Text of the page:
People v. Righthouse

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[Crim. No. 4121. In Bank. October 29, 1937.]

THE PEOPLE, Respondent, v. ROY LEON RIGHTHOUSE, Appellant.

COUNSEL

L. Nelson Hayhurst and John W. Guerard for Appellant.

U.S. Webb, Attorney-General, Frank Richards, Deputy Attorney-General, and Dan F. Conway, District Attorney, for Respondent.

OPINION

EDMONDS, J.

The appellant in this case pleaded guilty to an indictment charging him with the crime of murder committed on May 12, 1937. Upon taking evidence concerning the circumstances of its commission, the court found it to be murder in the first degree without mitigating circumstances and judgment was imposed that the defendant suffer the penalty of death by being hanged. Upon appeal the defendant contends that at the time he committed the crime the statute prescribing hanging as the punishment for murder had been repealed and a new statute providing for execution by gas had not yet gone into effect. Consequently, so he claims, there is no method by which he may legally be executed.

For many years prior to 1937 the law of California has specified death as a punishment for murder (sec. 190, Pen. Code) and required that it "be inflicted by hanging the defendant by the neck until he is dead". (Sec. 1228, Pen. Code.) The legislature of 1937 enacted the following:

"Section 1. Section 1228 of the Penal Code is hereby amended to read as follows: 1228. The punishment of death shall be inflicted by the administration of a lethal gas. Sec. 2. This act shall not apply to any punishment of death imposed for any crime committed prior to its effective date." This act was approved by the Governor May 5, 1937, and became effective August 27, 1937. (Const., art. IV, sec. 1; [10 Cal. 2d 88] sec. 323, Pol. Code.) The appellant argues that the legislature by the use of the word "hereby" intended to repeal the then existing law as of the date of the enactment of the new statute. However, such a construction is supported by neither reason nor authority.

[1] It has been uniformly held in this state that a statute has no force whatever until it goes into effect pursuant to the law relating to legislative enactments. It speaks from the date it takes effect and not before. Until that time it is not a law and has no force for any purpose. (Santa Cruz Water Co. v. Kron, 74 Cal. 222, 223 [15 P. 772]; Harrison v. Colgan, 148 Cal. 76 [82 P. 674]; Gilmore v. Pearson, 71 Cal. App. 284 [235 P. 665].) So where the legislature passes an act to amend a statute then existing, the latter remains in full force during the time between the passage of the amendatory act and the time when it becomes effective. (23 Cal.Jur. 623.) Mr. Bishop applies this general rule to statutes concerning crimes as follows: "A statute which is to become law at a future day is a nullity in the meantime. It does not even operate as notice to persons to be affected by it, nor does a repealing clause in it put an end to the law to be repealed." (Bishop on Statutory Crimes, sec. 31.)

[2] These conclusions are both logical and reasonable. It cannot be supposed that the legislature in amending a statute for the purpose of substituting one form of punishment for another desired the existing law to be repealed as of the date of the passage of a new law which would not become effective for several months thereafter. The use of the word "hereby" does not impel this conclusion. This word means only that by passing the act in question the legislature decided to change the method of inflicting the death penalty. It does not indicate any intention to repeal the statute then in force before the effective date of the new enactment, assuming that this could be done. [3] Moreover, the legislature expressly provided that the new law "shall not apply to any crime committed prior to its effective date", which implies recognition of the rule that a statute is construed as if passed on the day it takes effect. For every statute speaks as though the legislature was in session on the day when the act takes effect and passed it on that day. (Gilmore v. Pearson, supra.) [4] The provision of the Penal Code prescribing hanging as the method of inflicting the [10 Cal. 2d 89] death penalty was, therefore, in full force and effect at the time of the commission of the crime with which the defendant was charged and also when sentence was imposed upon him.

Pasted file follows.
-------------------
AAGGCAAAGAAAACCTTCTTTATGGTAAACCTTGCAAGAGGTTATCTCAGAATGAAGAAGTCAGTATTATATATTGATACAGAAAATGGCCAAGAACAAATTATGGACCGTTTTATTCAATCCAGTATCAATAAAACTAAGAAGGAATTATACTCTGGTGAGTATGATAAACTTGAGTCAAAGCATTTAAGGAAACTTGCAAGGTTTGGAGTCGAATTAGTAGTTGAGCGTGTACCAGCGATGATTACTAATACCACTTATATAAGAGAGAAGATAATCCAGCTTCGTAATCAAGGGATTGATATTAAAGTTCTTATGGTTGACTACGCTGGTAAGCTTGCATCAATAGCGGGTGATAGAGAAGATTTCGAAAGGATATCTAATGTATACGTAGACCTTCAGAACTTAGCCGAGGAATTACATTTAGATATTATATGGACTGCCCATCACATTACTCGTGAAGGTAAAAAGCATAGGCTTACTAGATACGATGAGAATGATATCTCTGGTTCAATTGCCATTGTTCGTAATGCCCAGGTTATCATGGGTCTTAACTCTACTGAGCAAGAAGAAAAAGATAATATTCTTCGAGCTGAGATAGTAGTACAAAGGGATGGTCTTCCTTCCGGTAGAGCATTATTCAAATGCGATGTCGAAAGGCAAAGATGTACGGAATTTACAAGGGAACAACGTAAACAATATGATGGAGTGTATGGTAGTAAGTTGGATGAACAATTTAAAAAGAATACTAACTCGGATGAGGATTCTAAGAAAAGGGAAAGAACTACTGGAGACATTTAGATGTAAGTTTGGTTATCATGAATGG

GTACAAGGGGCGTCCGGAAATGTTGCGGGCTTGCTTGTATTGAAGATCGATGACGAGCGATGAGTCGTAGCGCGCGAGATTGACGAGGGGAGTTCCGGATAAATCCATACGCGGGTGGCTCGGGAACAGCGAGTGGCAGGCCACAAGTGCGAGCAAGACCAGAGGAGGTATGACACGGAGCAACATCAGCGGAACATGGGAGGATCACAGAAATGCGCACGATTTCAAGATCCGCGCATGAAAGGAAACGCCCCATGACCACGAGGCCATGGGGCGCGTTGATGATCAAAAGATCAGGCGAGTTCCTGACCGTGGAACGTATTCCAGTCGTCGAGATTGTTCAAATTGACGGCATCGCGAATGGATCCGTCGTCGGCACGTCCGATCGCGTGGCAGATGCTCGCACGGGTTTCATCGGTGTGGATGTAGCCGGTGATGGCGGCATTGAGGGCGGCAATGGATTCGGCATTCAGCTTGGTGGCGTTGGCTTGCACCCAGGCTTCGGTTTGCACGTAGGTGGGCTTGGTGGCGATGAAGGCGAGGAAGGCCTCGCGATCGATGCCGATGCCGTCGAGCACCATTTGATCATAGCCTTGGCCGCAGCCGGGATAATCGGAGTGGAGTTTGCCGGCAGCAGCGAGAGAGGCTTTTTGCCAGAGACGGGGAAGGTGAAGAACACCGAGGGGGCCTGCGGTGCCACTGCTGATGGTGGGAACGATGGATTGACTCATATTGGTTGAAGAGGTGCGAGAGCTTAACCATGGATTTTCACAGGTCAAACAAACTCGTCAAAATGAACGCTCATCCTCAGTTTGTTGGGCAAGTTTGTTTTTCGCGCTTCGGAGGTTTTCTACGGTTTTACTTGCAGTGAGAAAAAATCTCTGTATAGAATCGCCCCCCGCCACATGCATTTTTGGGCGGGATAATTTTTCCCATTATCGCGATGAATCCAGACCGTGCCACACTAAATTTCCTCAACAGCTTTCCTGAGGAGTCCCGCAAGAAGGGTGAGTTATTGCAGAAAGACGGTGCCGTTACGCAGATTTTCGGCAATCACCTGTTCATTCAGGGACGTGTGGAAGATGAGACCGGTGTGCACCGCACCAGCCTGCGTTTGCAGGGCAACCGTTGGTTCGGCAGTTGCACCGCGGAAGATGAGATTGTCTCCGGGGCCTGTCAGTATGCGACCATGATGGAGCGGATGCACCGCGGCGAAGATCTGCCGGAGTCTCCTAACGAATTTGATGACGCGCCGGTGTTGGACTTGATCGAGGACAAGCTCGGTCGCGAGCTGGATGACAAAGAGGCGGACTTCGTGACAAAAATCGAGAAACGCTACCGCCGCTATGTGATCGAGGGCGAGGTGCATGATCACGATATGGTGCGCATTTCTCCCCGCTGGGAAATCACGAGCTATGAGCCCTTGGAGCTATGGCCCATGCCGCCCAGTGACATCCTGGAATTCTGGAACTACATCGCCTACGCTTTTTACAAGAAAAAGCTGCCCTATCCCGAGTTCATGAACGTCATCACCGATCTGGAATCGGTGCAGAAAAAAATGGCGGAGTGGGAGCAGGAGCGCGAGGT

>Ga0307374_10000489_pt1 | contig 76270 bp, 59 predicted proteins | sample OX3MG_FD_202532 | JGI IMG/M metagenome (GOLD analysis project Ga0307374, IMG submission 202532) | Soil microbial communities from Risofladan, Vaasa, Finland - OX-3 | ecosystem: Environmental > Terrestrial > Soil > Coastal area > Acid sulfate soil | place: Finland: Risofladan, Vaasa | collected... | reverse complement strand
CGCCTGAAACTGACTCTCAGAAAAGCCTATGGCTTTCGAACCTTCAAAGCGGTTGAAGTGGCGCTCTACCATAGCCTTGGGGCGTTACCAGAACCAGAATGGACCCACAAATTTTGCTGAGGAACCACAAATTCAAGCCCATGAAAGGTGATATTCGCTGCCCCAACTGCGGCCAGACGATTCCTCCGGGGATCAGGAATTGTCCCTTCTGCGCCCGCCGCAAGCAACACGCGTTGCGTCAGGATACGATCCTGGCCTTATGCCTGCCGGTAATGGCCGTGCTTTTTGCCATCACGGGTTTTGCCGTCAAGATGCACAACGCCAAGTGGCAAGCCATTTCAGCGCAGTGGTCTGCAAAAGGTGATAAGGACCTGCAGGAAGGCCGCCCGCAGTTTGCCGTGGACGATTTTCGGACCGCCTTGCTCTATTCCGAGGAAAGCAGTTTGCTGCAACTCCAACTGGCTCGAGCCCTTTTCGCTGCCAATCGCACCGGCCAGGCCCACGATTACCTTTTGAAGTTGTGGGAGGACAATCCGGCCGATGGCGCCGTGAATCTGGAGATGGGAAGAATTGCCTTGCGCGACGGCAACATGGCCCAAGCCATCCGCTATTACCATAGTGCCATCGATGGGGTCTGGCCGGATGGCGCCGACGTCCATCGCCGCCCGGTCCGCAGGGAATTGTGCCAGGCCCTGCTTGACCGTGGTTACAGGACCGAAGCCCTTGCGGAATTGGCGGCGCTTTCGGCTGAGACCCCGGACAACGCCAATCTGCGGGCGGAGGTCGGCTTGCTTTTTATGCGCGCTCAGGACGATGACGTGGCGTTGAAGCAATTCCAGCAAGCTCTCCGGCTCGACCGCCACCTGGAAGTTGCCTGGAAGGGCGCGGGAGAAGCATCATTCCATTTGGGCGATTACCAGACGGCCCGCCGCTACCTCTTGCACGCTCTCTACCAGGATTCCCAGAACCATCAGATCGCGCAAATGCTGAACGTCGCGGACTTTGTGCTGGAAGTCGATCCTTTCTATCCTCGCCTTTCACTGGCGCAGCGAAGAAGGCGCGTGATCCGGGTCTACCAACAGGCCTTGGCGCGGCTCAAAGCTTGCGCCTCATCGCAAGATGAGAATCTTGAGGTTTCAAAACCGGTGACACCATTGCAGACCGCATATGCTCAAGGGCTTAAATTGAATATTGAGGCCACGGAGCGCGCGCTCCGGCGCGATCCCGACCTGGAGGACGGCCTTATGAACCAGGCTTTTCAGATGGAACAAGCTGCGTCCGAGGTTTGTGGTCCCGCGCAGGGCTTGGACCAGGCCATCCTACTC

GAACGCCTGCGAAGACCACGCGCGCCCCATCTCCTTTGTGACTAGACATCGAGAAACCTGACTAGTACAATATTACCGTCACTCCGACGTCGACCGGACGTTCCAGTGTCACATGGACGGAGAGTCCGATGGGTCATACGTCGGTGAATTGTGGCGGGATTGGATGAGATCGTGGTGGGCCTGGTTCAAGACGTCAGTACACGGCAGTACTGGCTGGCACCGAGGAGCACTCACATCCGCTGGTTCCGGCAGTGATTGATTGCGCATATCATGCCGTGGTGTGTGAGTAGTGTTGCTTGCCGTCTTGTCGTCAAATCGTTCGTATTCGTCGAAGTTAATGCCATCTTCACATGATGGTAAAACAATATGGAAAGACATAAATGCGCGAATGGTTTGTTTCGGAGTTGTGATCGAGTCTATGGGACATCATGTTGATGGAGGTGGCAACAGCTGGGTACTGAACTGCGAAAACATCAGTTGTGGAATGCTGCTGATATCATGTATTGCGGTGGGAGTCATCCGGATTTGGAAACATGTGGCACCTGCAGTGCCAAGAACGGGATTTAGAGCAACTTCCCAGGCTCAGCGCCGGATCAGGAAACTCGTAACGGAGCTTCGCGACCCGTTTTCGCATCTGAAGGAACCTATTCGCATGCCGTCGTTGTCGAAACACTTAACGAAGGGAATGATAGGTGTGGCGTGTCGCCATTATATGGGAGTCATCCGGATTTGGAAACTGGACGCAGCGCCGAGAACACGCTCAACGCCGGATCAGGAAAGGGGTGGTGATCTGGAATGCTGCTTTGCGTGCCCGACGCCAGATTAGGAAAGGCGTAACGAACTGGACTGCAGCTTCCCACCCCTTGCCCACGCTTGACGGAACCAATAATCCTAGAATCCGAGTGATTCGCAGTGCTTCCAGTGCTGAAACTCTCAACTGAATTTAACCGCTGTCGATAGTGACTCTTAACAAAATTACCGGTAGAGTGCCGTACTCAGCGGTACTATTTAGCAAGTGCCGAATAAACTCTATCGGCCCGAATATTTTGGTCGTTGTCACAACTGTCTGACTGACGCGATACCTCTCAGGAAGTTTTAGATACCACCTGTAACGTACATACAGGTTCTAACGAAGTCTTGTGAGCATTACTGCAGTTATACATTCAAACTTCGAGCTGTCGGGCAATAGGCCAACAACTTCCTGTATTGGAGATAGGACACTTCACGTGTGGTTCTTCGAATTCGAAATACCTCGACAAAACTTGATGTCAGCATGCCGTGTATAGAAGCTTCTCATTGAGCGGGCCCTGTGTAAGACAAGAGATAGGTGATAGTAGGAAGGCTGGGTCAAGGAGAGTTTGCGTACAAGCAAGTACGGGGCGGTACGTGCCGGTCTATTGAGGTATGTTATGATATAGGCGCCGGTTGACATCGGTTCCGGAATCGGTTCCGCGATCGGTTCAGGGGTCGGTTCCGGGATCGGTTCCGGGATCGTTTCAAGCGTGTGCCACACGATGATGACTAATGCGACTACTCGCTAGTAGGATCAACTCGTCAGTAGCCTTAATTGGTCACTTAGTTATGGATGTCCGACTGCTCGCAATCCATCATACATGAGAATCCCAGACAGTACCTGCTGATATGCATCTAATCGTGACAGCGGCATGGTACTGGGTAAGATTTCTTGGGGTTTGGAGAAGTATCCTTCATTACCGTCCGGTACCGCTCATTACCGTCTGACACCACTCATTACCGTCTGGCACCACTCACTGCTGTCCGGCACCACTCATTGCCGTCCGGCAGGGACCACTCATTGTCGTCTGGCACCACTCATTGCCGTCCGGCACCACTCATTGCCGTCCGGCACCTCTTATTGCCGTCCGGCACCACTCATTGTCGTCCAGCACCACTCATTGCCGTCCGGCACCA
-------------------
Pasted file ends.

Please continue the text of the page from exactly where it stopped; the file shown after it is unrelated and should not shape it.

[5] The defendant also urges that this court should modify the judgment by determining the crime committed by him to have been murder in the second degree because the facts presented to the lower court show that on account of his mental condition at the time of the homicide he was incapable of committing the crime of murder in the first degree. While the evidence shows that the defendant's wife had left him three or four days before he committed the homicide and according to him he had been "doing a lot of worrying", he stated in open court that he did not want to enter either a plea of not guilty to the charge or a plea of not guilty by reason of insanity. The trial judge after hearing the defendant's story of how he accomplished the crime, stated that he had no doubt the defendant was perfectly sane both at that time and the time the offense was committed. All of the evidence points unmistakably to this conclusion. The defendant in the middle of the night and upon the representation that his wife was ill, lured to his home a nurse whom he had never seen before and murdered her for the sole purpose of ravishment. He planned the crime with considerable ingenuity and executed it in a manner too gruesome to detail.

The judgment is affirmed.

Waste, C.J., Shenk, J., Curtis, J., Seawell, J., and Nourse, J., pro tem., concurred.